The offense quickly took a 5-0 lead on Pat McAfee's 47-yard field goal after it picked up two first downs for a pair of points. White's keeper was the longest play of the series, as the staff mixed a ratio of two or three passes per run. Lazear made two early stops on the rushing plays, and Scooter Berry was credited with a "touch down" of White to stop the drive.
Brown entered on the second possession, but the offense failed to pick up a first down after an incomplete (dropped) pass and a throw short of the sticks on third down when Goode and defensive lineman Joshua Taylor pancaked wideout Tito Gonzales. Taylor delivering a solid body shot, and kept Gonzales two yards shy. The three and out pulled the defense within 5-3 entering the third series. Brown remained at quarterback to spearhead a match-up between the second teams on both sides and immediately ran for a first down. But Thor Merrow, who flanked out from his fullback position into the slot, appeared confused on a second and five play later in the drive, causing the offense to call its second timeout in the first 15 minutes of action. The offense did convert, however, when Brown hit Hogan over the middle to move past midfield – only to have to call another timeout because of clock issues caused by an NCAA rule change.
The now-40 second play clock starts when the previous play is blown dead, provided a ball can quickly be secured. If not, the clock operator can choose to allow the officials additional time to ready the ball. The rule, similar to that of the NFL, scraps the previous setup. Officials used to ready the ball for play, then start a 25-second clock. Stewart has said through spring drills that his team, and others, had struggled with the new timing, and that was apparent Saturday.
"We have to get that down," Stewart said. "We called around to a lot of teams and spoke with some colleagues and it has been an issue all over the country. So we're working on that, we're working on it."
The third team, led by Charlie Russell, finally entered a half hour in, but went three and out on a trio of stretch running plays as the defense pulled within 9-7. The coaching staff then worked red zone drills, both coming out and going in. The first teams matched up with the offense starting at the two. Devine chipped away for five before White hit Hogan to move the ball to the 10-yard line and setup a third and two. The senior scrambled for a first down on a busted play on the next snap, and Devine busted loose on the resulting first down for 20 yards. The staff then reset the possession at the two for the second team sets with the offense ahead 12-7.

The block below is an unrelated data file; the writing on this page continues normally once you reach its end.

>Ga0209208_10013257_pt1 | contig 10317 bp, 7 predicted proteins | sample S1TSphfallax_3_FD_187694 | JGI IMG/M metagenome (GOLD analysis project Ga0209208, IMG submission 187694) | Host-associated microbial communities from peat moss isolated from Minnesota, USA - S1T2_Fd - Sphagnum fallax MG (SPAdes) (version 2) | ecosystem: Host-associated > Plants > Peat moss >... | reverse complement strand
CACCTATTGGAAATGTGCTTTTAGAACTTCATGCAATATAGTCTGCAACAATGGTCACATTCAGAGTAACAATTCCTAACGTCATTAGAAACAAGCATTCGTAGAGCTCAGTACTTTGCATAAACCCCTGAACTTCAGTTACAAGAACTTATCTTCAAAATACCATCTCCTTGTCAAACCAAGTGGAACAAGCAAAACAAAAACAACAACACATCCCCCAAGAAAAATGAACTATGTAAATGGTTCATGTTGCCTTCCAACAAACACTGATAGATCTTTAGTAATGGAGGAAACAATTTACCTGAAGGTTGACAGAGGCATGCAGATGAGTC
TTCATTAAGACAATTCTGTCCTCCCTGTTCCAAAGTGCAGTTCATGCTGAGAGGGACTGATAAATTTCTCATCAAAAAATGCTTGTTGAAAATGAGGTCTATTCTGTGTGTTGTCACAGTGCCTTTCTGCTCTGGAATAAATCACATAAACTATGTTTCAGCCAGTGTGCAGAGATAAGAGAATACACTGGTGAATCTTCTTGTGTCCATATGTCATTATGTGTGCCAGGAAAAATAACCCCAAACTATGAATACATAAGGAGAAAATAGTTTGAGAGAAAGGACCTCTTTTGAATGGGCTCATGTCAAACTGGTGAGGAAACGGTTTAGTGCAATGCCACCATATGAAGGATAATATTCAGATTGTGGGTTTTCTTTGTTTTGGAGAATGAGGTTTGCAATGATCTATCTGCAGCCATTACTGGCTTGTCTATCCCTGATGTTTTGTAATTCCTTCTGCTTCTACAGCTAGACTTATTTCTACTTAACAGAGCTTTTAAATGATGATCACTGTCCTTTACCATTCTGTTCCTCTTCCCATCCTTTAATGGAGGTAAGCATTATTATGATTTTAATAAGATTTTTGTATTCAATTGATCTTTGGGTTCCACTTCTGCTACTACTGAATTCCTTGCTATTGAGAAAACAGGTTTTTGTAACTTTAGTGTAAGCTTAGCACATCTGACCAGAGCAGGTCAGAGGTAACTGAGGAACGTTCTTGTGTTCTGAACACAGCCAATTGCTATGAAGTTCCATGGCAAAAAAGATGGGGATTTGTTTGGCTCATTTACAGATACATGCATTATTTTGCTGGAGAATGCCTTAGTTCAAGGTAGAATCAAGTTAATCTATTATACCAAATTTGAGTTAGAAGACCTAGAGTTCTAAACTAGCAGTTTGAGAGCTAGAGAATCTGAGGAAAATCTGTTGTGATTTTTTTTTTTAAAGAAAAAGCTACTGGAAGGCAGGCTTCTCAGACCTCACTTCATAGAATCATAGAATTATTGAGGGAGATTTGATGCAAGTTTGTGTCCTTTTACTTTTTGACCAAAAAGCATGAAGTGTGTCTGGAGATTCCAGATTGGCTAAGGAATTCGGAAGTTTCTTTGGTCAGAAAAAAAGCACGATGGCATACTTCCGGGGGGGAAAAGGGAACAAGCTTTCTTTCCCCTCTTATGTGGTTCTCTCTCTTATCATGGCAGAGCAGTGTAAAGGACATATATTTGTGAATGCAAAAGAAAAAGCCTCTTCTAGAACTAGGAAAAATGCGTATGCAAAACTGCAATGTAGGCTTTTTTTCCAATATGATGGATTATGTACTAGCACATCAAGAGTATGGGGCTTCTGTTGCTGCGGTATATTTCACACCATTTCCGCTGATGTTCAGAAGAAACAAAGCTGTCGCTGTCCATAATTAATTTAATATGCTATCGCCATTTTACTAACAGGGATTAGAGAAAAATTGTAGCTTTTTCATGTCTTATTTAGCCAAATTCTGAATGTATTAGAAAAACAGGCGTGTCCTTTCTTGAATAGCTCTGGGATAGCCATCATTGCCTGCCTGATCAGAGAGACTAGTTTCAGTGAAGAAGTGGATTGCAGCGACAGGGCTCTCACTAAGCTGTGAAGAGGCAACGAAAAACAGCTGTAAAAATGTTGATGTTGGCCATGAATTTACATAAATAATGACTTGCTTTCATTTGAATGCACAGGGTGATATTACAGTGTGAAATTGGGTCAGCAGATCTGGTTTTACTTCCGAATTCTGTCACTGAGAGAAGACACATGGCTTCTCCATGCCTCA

The defense got a needed stop, "sacking" Brown on third and long to make it 12-9. The third team match-up was essentially a stalemate. White then moved the offense, via a series of passes to tight end Will Johnson and others, into field goal range from the 20. McAfee hit another field goal, and the offense surged to an 18-9 lead. Brown reentered on the next series and, on second down, threw deep into the end zone to draw interference. That eventually led to Brown's touchdown toss to Washington for a game-sealing 28-9 lead. The defense never got closer than 16 points afterward as the team began to drill third downs ranging from two to eight yards.
The scoring bogged down for a bit, with Lazear intercepting White on a long pass to the goal line a few series' later before Sidney Glover recorded a sack for the Blue team's two major highlights.
"We're still trying to find out how to line up and run some plays," Mullen said. "That was the most important thing for us this spring. I feel okay about that. That's something we needed to address and get put in."
McAfee added a third and fourth field goal approximately one hour in for a 39-15 Gold lead. White was able to punch his unit in a play later in goal line work, hitting Starks for the final legit scores of the day and a 48-15 advantage. West Virginia finished with more red zone work and snaps from inside the five-yard line as well as a handful of two-point conversion plays.
"I think the chemistry is good," defensive coordinator Jeff Casteel said. "But that's something you are constantly working on over the summer and into fall camp."
Let the bonding begin.